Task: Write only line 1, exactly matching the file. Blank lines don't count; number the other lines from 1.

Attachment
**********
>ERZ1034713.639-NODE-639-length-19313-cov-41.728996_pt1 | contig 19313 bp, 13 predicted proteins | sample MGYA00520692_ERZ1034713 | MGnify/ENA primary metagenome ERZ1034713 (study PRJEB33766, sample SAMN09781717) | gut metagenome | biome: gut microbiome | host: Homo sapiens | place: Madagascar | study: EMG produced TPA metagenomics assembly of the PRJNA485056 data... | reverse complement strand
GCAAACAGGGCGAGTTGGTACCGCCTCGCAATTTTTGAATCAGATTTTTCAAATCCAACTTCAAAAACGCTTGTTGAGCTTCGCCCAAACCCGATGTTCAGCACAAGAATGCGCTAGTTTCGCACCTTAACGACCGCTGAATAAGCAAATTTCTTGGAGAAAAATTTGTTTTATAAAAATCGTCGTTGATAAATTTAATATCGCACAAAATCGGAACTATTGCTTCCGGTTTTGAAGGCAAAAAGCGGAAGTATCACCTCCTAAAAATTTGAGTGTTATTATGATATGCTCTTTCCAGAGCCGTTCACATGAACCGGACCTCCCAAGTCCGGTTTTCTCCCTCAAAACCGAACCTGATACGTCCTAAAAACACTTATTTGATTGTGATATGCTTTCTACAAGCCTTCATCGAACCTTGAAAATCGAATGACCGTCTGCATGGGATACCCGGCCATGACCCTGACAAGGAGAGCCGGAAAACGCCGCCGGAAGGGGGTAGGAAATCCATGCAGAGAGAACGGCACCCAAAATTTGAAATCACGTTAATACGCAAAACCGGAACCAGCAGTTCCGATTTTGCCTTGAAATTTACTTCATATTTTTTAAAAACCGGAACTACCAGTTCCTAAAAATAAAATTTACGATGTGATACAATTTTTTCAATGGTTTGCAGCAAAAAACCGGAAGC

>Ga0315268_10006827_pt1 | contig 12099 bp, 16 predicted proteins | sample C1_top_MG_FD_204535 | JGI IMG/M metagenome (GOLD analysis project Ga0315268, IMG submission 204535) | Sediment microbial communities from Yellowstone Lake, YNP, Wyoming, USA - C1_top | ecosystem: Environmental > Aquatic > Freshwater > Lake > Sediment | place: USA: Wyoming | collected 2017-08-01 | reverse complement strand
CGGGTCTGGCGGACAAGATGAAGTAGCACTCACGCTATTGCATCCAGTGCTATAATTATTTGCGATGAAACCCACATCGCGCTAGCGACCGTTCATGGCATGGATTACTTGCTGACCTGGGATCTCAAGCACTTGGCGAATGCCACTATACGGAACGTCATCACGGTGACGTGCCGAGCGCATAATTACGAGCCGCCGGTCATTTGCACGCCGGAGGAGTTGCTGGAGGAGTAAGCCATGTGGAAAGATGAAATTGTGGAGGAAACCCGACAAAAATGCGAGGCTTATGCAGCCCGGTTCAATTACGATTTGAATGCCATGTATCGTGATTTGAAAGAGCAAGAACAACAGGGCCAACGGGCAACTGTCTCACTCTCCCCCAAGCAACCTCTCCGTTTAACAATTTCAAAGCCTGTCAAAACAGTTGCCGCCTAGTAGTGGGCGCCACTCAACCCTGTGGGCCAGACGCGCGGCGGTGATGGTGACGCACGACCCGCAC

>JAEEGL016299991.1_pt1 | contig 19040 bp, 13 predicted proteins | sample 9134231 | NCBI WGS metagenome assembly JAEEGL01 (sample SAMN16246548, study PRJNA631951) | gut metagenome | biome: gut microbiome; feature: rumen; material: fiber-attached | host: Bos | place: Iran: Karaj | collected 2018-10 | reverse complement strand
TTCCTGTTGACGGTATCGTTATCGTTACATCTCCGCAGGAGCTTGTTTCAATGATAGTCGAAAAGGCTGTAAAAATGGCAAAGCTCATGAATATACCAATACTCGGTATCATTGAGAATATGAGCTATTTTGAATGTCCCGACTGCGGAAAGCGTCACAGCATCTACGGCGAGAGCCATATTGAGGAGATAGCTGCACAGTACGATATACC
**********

>ERZ1034713.639-NODE-639-length-19313-cov-41.728996_pt1 | contig 19313 bp, 13 predicted proteins | sample MGYA00520692_ERZ1034713 | MGnify/ENA primary metagenome ERZ1034713 (study PRJEB33766, sample SAMN09781717) | gut metagenome | biome: gut microbiome | host: Homo sapiens | place: Madagascar | study: EMG produced TPA metagenomics assembly of the PRJNA485056 data... | reverse complement strand